John Daly of Memphis, Tenn., won the 1991 PGA Championship as the ninth alternate and then added a second major title with the 1995 British Open.

David Gossett of Austin, Texas, won the 1999 U.S. Amateur at Pebble Beach and then made the 36-hole cut at both the 2000 Masters and U.S. Open before winning the 2001 PGA Tour John Deere Classic.

Bubba Dickerson of Fernandina Beach, Fla., won the 2001 U.S. Amateur and was the runner-up to D.J. Trahan at the 2000 U.S. Amateur Public Links Championship. Dickerson turned pro after the 2002 Masters, thus giving up his U.S. Open exemption. He has yet to qualify for a U.S. Open.

Olin Browne of Tequesta, Fla., shot a 59 in U.S. Open qualifying two years ago in Rockville, Md., to get into the field at Pinehurst.

Larry Mize of Columbus, Ga., won the 1987 Masters with a miraculous chip-in birdie at the second playoff hole to beat Greg Norman.

Danny Green of Jackson, Tenn., won the 1999 U.S. Mid-Amateur and was the runner-up at the 1989 U.S. Amateur and 2001 U.S. Amateur Public Links, making him the only player in history to reach the final match of all three of those USGA events. He also was a member of the 2001 USA Walker Cup team.

Nicholas Thompson of Coral Springs, Fla., was a member of the 2005 USA Walker Cup team and is currently No. 2 on the 2007 Nationwide Tour money list.

Warren Schutte of South Africa won the 1992 U.S. Amateur Public Links Championship.

Mark Brooks of Fort Worth, Texas, won the 1996 PGA Championship in a playoff and lost an 18-hole playoff to Retief Goosen at the 2001 U.S. Open.

Jeff Maggert of The Woodlands, Texas, owns three top-five finishes in 15 U.S. Open appearances, including a pair of thirds (2002 and ’04).

Bob May of Las Vegas, Nev., was the runner-up to Tiger Woods in a memorable playoff at the 2000 PGA Championship. He was a member of the 1991 USA Walker Cup team.

Steve Elkington of Australia won the 1995 PGA Championship in a playoff over Colin Montgomerie.

Hank Kuehne of McKinney, Texas won the 1998 U.S. Amateur. He is the younger brother of 1994 U.S. Amateur runner-up Trip Kuehne and three-time USGA champion Kelli Kuehne.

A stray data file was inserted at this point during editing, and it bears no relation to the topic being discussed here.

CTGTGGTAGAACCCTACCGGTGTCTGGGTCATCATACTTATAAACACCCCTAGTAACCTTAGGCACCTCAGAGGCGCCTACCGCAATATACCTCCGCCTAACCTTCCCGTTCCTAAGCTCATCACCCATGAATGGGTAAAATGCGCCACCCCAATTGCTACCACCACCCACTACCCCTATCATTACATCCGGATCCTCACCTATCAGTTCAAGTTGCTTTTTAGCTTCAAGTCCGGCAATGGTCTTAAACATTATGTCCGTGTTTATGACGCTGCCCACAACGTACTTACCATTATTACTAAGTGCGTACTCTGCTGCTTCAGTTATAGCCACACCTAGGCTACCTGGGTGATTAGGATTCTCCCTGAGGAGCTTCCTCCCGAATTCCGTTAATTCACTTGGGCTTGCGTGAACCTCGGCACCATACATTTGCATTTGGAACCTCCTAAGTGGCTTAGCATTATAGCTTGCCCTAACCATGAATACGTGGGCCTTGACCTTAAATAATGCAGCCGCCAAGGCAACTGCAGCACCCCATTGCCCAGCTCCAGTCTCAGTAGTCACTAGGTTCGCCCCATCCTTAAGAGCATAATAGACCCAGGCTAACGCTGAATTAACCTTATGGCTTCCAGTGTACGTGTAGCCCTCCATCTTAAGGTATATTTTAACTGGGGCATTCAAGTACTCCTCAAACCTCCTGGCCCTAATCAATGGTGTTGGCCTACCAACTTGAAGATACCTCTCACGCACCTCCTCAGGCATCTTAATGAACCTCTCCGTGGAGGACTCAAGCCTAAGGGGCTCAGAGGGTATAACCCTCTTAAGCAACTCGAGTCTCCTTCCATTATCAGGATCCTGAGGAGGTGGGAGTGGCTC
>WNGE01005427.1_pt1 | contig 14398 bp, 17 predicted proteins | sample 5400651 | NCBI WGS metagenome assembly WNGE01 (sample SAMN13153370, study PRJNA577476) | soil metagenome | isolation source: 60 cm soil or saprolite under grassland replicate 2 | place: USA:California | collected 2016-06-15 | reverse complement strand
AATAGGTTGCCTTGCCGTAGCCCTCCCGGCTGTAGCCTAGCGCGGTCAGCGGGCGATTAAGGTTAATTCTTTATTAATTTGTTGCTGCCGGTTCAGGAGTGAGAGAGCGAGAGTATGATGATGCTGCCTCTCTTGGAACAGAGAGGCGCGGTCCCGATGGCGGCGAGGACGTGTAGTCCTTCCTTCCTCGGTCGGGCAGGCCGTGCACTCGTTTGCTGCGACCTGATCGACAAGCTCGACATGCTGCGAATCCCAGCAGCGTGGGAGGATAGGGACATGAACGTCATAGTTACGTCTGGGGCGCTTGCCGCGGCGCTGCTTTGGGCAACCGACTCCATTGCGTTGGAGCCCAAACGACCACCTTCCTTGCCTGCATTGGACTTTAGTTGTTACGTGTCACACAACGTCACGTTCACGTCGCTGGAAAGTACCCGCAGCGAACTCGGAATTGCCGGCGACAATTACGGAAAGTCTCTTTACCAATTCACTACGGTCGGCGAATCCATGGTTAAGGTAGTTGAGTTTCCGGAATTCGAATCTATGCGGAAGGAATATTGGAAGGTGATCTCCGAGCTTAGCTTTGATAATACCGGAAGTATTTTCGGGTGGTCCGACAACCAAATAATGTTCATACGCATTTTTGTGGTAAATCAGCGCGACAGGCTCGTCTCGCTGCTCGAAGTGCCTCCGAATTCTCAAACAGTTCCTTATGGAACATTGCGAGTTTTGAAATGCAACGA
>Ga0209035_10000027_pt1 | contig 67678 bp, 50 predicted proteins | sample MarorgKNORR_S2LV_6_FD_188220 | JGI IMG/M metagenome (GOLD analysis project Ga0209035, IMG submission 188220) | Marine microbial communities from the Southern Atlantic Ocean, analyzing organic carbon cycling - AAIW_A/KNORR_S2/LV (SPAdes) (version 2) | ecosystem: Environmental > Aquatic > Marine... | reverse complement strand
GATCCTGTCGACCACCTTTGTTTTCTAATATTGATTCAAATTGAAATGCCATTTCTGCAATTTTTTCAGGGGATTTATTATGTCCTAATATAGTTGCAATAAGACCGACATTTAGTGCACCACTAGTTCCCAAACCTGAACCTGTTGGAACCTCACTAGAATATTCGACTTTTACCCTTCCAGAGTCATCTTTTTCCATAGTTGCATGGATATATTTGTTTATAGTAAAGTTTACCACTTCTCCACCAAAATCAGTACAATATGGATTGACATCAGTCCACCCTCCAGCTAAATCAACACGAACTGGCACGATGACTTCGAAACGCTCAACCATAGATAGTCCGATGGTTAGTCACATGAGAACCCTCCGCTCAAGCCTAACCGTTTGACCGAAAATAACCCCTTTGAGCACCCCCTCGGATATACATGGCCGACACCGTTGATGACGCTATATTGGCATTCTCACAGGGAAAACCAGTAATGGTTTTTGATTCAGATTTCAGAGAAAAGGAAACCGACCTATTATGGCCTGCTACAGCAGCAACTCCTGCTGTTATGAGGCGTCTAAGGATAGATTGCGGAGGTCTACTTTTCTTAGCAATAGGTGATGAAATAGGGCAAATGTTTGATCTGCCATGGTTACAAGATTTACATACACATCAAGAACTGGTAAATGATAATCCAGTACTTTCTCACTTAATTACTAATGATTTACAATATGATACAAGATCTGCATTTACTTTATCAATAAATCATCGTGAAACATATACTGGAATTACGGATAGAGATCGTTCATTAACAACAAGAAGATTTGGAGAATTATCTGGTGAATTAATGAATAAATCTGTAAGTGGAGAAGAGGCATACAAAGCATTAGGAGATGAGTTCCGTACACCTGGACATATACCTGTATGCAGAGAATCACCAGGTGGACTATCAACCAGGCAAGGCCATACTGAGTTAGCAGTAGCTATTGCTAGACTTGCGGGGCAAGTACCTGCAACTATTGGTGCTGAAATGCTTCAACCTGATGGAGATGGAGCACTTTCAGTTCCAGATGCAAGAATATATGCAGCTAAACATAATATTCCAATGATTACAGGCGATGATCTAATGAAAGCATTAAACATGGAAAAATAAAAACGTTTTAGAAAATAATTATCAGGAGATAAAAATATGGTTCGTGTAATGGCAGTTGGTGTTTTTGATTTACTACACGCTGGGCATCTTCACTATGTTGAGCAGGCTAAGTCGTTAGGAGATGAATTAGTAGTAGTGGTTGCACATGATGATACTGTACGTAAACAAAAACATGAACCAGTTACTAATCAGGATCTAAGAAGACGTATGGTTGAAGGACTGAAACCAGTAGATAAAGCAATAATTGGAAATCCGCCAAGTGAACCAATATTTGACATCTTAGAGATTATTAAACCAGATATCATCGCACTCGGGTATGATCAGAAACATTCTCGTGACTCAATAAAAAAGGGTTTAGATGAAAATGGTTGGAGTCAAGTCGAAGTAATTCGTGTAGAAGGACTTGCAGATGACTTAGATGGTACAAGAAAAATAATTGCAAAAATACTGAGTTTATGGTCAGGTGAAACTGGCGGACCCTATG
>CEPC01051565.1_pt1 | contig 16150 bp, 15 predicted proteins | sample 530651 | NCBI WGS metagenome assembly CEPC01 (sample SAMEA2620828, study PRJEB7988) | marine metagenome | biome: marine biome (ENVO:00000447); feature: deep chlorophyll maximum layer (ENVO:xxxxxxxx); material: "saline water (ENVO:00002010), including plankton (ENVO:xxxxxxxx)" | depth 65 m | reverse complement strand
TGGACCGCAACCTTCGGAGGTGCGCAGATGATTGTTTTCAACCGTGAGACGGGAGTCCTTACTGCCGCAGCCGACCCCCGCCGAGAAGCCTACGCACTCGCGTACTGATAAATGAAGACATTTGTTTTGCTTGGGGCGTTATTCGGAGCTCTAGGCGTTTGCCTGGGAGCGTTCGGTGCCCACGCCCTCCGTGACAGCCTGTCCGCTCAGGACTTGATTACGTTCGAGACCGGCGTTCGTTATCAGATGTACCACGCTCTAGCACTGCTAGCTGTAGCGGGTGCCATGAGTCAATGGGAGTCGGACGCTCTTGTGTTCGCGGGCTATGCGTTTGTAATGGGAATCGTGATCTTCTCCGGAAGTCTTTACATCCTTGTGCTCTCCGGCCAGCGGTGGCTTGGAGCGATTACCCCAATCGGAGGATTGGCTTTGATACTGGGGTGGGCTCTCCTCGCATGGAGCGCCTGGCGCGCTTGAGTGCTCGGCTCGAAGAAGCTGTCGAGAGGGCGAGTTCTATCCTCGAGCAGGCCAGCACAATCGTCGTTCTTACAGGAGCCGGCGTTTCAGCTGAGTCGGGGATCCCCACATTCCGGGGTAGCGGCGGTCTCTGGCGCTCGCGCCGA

Philip Francis, 17, of Scottsdale, Ariz., won the 2006 U.S. Junior, a year after being a quarterfinalist in the same event. He is headed to UCLA in the fall.

Tim Jackson of Germantown, Tenn., is a two-time winner of the U.S. Mid-Amateur and two-time USA Walker Cupper.

Bryce Molder of Conway, Ark., was a member of the 2001 USA Walker Cup team and he helped the 2000 USA World Amateur Team win the Eisenhower Trophy in Germany.

Brandt Snedeker of Nashville, Tenn., won the 2003 U.S. Amateur Public Links title.

Northwood Club (Dallas, Texas; 30 players for 3 spots)

Justin Leonard of Dallas, Texas, won the 1992 U.S. Amateur and was a member of the 1992 USA World Amateur Team and ’93 Walker Cup squad. He later won the 1997 British Open and was the runner-up at the 1999 British Open and ’04 PGA Championship. He is looking to play in his 12th U.S. Open.

Cory Whitsett, 15, of Houston, Texas, is the second-youngest player to advance to sectional qualifying. The left-hander qualified for match play at the 2006 U.S. Junior, where he made a hole-in-one in stroke-play qualifying.

Corey Pavin of Oxnard, Calif., is the 1995 U.S. Open champion and a member of the 1981 USA Walker Cup team. He’s played on three U.S. Ryder Cup and two U.S. President’s Cup squads. Pavin owns 15 PGA Tour victories.

Mitch Cohlmia of Tulsa, Okla., shared medalist honors at the 2006 U.S. Amateur Public Links Championship.

Tommy Armour III of Dallas, Texas, is the grandson of 1927 U.S. Open champion Tommy Armour. Armour won that title at Oakmont in a playoff over Harry “Lighthorse” Cooper.

PGA Tour player Hunter Mahan of Plano, Texas, won the 1999 U.S. Junior title and was the runner-up to Ricky Barnes at the 2002 U.S. Amateur. He also played for the victorious USA team at the 2002 World Amateur Team Championship.

Club pro Stuart Deane of Arlington, Texas, won the made-for-television Trump Million Dollar Invitational in 2006, which came a month after he made his first-ever PGA Tour start at the Zurich Classic of New Orleans at the age of 34.